Sauber's 2016 season was marked by financial issues. Towards the end of 2015 they were already struggling but in 2016 things were critical. No money meant their car was slow and would only become slower as the season progressed due to the lack of updates. They spent most of the season behind Manor in the standings with zero points.
Manor was ahead of Sauber in the constructor's standing until the penultimate race of the season
Fortunately in July Sauber announced that the team had been acquired by Longbow Finance. Not much was known about the new owners but it turned out that the parent company was Tetra Laval, which Tetra Pak is also part of and was headed by billionaire Hans Rausing, Marcus' main financial backer. Even before the acquisition they were already injecting money into the team to keep them afloat. Of course Marcus and Monisha Kaltenborn, Sauber's team principal at the time, refused to comment on Tetra Pak's relation to the team.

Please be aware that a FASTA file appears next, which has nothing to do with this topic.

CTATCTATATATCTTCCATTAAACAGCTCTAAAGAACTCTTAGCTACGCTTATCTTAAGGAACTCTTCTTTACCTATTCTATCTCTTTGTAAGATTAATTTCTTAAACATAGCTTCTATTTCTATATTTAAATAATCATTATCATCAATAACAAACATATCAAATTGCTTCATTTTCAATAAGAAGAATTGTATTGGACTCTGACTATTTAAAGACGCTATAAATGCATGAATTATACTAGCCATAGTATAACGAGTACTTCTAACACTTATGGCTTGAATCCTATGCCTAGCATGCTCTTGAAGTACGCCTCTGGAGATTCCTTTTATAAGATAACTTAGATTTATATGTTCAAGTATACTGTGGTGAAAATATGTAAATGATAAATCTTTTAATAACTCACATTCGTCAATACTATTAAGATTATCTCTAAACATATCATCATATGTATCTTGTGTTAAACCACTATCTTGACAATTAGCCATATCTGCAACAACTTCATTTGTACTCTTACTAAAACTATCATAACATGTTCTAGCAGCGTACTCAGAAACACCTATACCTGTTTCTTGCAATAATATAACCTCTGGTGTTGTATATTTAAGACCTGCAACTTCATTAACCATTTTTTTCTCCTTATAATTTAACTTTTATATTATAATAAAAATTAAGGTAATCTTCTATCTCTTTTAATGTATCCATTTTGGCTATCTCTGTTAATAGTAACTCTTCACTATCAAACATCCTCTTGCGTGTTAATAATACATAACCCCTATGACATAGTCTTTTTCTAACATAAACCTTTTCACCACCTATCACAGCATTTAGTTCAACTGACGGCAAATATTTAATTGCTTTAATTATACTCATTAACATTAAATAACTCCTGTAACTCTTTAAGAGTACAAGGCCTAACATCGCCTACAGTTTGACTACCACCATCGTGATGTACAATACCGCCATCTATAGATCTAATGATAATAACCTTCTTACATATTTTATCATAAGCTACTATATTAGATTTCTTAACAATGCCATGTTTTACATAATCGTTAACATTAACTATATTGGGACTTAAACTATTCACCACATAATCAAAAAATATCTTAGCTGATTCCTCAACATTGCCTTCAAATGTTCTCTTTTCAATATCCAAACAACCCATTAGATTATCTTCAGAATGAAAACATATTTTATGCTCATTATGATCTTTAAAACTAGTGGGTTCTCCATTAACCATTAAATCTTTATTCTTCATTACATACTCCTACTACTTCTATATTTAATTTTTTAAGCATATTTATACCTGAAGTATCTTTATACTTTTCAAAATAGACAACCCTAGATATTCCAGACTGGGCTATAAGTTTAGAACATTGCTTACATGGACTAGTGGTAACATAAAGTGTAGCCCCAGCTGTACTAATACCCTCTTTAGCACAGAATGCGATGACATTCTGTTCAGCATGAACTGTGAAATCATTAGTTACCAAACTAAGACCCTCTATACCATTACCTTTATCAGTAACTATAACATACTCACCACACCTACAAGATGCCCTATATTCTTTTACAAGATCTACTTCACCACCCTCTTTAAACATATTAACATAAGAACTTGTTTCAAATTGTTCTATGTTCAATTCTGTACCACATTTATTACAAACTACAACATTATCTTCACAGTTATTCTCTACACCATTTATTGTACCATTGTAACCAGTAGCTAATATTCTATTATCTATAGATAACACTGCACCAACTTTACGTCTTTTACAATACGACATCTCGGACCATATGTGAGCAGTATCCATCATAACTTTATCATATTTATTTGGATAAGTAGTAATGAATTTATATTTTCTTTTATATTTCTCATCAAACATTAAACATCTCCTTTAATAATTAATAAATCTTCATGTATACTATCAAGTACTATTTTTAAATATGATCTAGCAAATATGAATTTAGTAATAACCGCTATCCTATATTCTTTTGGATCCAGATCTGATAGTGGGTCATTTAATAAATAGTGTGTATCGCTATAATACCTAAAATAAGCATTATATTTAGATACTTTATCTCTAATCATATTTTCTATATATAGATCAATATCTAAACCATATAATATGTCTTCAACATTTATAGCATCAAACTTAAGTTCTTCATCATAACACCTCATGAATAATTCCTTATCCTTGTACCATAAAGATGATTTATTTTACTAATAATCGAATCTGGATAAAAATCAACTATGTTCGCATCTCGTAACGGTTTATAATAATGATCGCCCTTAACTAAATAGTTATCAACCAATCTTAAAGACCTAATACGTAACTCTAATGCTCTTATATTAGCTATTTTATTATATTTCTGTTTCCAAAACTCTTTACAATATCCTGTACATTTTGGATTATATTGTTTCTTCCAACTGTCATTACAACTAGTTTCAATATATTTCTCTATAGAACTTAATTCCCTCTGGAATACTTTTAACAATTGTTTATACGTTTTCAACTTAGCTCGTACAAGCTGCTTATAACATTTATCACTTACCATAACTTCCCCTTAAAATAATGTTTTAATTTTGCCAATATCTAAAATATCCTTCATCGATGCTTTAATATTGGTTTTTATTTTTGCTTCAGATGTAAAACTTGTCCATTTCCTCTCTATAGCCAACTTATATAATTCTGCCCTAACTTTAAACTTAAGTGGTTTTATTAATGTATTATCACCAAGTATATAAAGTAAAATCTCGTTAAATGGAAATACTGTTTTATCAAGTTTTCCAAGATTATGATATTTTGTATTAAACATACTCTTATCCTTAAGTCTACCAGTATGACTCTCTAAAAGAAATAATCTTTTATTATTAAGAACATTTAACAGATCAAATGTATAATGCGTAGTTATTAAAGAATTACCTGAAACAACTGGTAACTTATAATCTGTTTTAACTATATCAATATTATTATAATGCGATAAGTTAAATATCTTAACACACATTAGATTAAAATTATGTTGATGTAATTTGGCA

More than preferential treatment
The new owners wanted to not just favor Marcus but make him look better than Felipe.
Felipe states that he only got the 2016 chassis around the fifth GP while his teammate had the new car including the updated Ferrari parts from the very beginning of the year, the team didn't even have enough tyre warmers or new brakes for both cars, it was a mess and obviously it created a very divided garage. Unlike 2015 Marcus started matching his teammate's performance and people started questioning Felipe's talent. So far nothing unusual, a struggling team giving their number one driver preferential treatment, but things went far beyond that.